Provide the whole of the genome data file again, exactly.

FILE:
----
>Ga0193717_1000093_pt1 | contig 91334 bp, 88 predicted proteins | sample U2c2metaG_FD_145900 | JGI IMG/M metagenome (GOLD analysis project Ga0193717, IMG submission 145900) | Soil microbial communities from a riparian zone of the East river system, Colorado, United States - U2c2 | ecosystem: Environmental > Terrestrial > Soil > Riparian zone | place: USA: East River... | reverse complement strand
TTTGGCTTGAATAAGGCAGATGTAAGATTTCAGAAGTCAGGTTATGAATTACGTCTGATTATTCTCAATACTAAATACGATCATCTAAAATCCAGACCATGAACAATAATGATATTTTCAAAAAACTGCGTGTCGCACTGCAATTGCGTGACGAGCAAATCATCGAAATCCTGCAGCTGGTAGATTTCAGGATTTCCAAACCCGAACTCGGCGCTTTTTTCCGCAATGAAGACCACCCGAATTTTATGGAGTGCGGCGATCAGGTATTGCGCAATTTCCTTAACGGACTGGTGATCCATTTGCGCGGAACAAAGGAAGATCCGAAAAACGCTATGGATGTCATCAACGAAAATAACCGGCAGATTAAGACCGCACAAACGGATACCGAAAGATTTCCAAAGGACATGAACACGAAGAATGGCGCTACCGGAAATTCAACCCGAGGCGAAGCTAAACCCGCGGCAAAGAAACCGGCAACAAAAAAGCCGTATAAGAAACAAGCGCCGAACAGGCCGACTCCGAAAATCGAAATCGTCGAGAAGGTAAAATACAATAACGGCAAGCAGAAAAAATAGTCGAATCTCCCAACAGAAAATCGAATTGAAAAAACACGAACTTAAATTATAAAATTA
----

>Ga0193717_1000093_pt1 | contig 91334 bp, 88 predicted proteins | sample U2c2metaG_FD_145900 | JGI IMG/M metagenome (GOLD analysis project Ga0193717, IMG submission 145900) | Soil microbial communities from a riparian zone of the East river system, Colorado, United States - U2c2 | ecosystem: Environmental > Terrestrial > Soil > Riparian zone | place: USA: East River... | reverse complement strand
TTTGGCTTGAATAAGGCAGATGTAAGATTTCAGAAGTCAGGTTATGAATTACGTCTGATTATTCTCAATACTAAATACGATCATCTAAAATCCAGACCATGAACAATAATGATATTTTCAAAAAACTGCGTGTCGCACTGCAATTGCGTGACGAGCAAATCATCGAAATCCTGCAGCTGGTAGATTTCAGGATTTCCAAACCCGAACTCGGCGCTTTTTTCCGCAATGAAGACCACCCGAATTTTATGGAGTGCGGCGATCAGGTATTGCGCAATTTCCTTAACGGACTGGTGATCCATTTGCGCGGAACAAAGGAAGATCCGAAAAACGCTATGGATGTCATCAACGAAAATAACCGGCAGATTAAGACCGCACAAACGGATACCGAAAGATTTCCAAAGGACATGAACACGAAGAATGGCGCTACCGGAAATTCAACCCGAGGCGAAGCTAAACCCGCGGCAAAGAAACCGGCAACAAAAAAGCCGTATAAGAAACAAGCGCCGAACAGGCCGACTCCGAAAATCGAAATCGTCGAGAAGGTAAAATACAATAACGGCAAGCAGAAAAAATAGTCGAATCTCCCAACAGAAAATCGAATTGAAAAAACACGAACTTAAATTATAAAATTA